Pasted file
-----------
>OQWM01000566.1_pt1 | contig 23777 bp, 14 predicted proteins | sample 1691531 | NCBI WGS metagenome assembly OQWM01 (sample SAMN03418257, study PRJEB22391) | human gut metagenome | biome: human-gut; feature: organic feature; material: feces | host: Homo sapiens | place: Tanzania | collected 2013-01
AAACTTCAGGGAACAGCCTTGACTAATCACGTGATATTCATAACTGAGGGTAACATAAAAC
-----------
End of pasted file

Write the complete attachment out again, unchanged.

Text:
>OQWM01000566.1_pt1 | contig 23777 bp, 14 predicted proteins | sample 1691531 | NCBI WGS metagenome assembly OQWM01 (sample SAMN03418257, study PRJEB22391) | human gut metagenome | biome: human-gut; feature: organic feature; material: feces | host: Homo sapiens | place: Tanzania | collected 2013-01
AAACTTCAGGGAACAGCCTTGACTAATCACGTGATATTCATAACTGAGGGTAACATAAAAC